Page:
No Forgiveness

Three days into my first semester I had been able to handle every issue on my own. Next door I could hear Lucy pleading with her students and calling out for help from Moses, as I’ll call the correctional officer assigned to the school. I wasn’t about to think I was in the clear.

Then Mr. G. sauntered in with defiance in his eyes and hands balled into fists. He spilled into his chair talking with a homie like he owned the classroom; finally he turned with a challenge toward me. He had missed three days of class from being in The Hole which told me something.

Who knows what I said now, but I could guess it had to do with his foul mouth. I had to answer his challenge by kicking him out of my room, not fifteen minutes within meeting him for the first time. That’s not how I wanted to do things, but he hadn’t left me with much choice.

The next day he turned up with a long apology letter full of promises I didn’t believe for a moment. He held to them for a couple of weeks. My co-workers like to remind me of him. His mom gave him a girl’s name which happened to be the same name we felt called to name our second child. Everyone thinks that’s some sort of  joke.

Since we had started out on the wrong foot, Mr. G. became a bit of a project for me as I refused to end on the same note which we began. A  lieutenant said it well when he explained that Mr. G. is something unmentionable, but that you can’t help liking him. That makes our job a little easier, I suppose, because it’s not as tiresome to work with him, and he needs work.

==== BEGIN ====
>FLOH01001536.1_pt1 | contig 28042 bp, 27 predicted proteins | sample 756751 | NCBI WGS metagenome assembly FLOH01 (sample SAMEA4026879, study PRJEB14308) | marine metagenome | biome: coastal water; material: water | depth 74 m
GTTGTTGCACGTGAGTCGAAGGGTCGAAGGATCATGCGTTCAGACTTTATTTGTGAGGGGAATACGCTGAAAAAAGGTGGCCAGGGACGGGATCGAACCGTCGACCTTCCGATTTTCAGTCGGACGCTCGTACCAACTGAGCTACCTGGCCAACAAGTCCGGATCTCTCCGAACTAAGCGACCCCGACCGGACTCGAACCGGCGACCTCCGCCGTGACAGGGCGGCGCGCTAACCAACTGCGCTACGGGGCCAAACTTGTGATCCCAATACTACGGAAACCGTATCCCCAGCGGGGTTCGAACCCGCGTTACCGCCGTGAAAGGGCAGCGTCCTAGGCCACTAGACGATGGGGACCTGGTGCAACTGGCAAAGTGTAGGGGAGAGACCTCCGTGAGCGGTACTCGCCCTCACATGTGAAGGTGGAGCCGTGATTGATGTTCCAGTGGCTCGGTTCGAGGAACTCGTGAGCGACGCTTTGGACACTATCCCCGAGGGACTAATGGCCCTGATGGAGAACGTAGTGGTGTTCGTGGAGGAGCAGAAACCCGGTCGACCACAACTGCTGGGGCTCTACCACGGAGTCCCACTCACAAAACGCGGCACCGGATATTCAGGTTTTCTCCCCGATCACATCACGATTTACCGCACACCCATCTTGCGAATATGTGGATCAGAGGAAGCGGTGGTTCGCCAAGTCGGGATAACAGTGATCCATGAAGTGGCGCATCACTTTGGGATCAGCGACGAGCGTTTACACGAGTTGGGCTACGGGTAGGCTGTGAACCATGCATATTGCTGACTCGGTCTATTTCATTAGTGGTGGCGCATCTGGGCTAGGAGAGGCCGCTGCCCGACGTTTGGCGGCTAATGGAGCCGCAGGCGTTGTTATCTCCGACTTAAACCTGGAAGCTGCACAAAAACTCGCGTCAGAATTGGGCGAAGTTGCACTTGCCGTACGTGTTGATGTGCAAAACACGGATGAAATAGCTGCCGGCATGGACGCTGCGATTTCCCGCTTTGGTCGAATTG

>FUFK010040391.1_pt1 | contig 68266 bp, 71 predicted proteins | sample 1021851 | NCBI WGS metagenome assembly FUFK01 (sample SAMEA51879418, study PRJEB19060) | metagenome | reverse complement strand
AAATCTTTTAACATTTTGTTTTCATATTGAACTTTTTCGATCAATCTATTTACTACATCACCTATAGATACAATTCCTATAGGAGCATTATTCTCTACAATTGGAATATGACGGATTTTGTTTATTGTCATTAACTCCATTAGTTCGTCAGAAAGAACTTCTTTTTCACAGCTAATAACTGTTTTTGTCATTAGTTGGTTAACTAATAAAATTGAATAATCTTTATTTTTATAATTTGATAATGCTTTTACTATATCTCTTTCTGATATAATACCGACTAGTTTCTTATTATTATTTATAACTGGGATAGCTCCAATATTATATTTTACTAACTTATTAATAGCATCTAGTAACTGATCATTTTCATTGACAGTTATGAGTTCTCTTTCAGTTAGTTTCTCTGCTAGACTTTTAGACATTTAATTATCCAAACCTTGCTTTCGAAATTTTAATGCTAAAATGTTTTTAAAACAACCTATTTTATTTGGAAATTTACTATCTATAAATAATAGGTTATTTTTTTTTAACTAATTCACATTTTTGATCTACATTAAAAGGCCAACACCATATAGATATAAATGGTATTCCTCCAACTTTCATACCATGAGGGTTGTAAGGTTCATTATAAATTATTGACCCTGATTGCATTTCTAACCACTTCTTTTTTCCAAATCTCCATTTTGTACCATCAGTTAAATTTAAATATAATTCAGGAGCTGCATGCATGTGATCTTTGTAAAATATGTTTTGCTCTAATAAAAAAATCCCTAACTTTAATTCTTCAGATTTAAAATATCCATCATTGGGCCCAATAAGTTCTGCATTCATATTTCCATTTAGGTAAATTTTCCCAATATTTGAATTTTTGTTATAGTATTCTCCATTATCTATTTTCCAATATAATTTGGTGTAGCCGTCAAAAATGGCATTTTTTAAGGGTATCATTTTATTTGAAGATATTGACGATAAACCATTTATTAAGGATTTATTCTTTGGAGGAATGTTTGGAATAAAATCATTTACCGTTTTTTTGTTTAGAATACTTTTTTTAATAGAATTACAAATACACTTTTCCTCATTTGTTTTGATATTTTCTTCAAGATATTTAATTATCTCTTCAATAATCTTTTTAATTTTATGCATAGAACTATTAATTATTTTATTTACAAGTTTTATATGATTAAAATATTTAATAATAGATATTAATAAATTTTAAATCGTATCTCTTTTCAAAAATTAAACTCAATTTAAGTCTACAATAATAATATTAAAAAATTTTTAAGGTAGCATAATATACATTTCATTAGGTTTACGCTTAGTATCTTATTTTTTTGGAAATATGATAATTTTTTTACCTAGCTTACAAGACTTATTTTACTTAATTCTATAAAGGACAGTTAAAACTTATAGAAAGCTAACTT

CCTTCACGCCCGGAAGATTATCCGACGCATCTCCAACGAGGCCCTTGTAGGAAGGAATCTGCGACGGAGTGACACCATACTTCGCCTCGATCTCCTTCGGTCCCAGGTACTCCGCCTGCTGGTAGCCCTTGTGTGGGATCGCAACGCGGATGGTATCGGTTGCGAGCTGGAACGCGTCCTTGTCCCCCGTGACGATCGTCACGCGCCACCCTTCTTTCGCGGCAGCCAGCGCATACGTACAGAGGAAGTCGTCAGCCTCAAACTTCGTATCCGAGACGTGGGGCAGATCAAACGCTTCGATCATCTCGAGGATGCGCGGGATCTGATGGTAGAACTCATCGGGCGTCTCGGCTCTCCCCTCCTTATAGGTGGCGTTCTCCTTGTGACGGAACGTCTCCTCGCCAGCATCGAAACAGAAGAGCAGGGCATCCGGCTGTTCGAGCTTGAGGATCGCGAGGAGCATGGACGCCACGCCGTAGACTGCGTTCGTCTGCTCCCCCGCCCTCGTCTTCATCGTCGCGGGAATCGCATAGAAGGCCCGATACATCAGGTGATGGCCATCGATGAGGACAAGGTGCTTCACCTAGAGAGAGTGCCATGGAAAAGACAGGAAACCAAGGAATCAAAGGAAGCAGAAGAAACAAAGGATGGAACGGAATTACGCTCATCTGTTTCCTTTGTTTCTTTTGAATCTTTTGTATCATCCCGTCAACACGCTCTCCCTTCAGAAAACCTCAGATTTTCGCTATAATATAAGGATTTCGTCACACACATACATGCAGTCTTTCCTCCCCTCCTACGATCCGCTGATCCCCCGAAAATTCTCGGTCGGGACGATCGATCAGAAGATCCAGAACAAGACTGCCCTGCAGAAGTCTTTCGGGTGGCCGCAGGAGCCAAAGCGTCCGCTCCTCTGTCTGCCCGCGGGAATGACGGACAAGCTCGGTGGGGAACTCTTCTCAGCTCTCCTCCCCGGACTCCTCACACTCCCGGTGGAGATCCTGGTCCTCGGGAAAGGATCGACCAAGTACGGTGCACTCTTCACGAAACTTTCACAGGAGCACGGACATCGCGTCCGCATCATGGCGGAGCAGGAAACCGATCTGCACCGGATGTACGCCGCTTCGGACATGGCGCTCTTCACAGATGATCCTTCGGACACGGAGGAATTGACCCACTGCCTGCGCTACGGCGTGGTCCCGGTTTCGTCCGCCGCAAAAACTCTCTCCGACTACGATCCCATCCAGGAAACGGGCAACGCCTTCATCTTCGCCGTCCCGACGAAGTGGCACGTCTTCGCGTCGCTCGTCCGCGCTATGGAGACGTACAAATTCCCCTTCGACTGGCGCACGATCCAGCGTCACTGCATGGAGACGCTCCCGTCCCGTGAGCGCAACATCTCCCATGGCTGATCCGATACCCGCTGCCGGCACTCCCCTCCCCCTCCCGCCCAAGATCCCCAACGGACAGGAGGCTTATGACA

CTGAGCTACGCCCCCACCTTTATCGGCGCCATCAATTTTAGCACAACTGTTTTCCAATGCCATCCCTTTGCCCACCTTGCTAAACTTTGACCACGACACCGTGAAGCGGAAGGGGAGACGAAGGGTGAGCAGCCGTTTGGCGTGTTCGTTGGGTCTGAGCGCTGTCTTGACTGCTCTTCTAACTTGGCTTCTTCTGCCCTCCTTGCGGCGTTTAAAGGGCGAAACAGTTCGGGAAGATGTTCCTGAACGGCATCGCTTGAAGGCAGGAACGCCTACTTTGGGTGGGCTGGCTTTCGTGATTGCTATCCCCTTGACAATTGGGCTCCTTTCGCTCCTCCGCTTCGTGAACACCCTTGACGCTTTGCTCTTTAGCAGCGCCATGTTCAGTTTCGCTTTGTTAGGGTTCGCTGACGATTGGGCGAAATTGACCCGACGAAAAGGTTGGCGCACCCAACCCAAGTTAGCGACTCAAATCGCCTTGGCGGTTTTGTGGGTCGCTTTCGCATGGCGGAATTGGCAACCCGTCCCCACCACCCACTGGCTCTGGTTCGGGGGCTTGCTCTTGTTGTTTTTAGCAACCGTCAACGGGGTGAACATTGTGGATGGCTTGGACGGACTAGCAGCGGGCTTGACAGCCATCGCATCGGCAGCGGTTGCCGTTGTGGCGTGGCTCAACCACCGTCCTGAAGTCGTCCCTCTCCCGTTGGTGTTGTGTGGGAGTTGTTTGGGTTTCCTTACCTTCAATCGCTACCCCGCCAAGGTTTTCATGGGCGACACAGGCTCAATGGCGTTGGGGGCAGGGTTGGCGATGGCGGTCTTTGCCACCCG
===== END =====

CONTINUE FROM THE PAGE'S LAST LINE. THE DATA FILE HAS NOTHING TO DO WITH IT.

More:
I wanted to believe in his future so much that some days I thought I would shake him out of his criminal mindset. Then he wrote me an essay. In our ensuing conversations I understood he meant every word. Even as we speak on friendly terms in the hallways, I know this vengeance lurks in his heart.


The two reasons forgiveness is impossible are that I can’t forget wrongs, and I can’t trust others.

I can’t forget the night I almost lost my daughter, and the bullets tore through my house. It happened the night of June 12, 2009. I gang bang, and I did somethings.

I and 10 of the homies went to a party, drank, and did some drugs. When I came out of the bathroom from doing Coke I looked for a homie so we could dance with some females. When I found him two males dressed all in black came up behind us. They stabbed one of my homies three times in the back and ran. I and the other homies ran after them so we could wreak revenge.

When we caught up to them we beat them up both really bad, drug them to the backyard, and shot them four times each! We rushed the homie who was stabbed to the hospital.

I went home to be with my daughter and girlfriend, but I was not aware that some people had followed me. Later that night my apartment was lashed with bullets out of revenge. I knew who did this! After the cops left I called my homies so we could go do worse. I dropped my daughter and girlfriend at her mom’s house. Then I went to take care of things! We shot up every enemey’s house that we knew about. I can never forget that night.

The reason I can’t trust other people is because I had my heart broken too many times. I was with my daughter’s mom since the 6th grade, but she cheated on me. My own family also broke my trust when I caught my case. My mom, brother, and two sisters are the only ones who have been by my side throughout this bad chapter in our life. It seems like everytime I invest in a relationship or anything it always ends up going wrong. This is one reason I don’t trust anybody.

Because of this, I don’t believe in forgiveness. [sic]

In conversations he promised to return to these people and others to “take care of business”. It was with mixed feelings that I saw him graduate and leave my classroom for good.


About hey miss

A teacher. A prison guard. I used to think that was like oil and water. Like lightening and metal. Some days it is. Some days it's magic.
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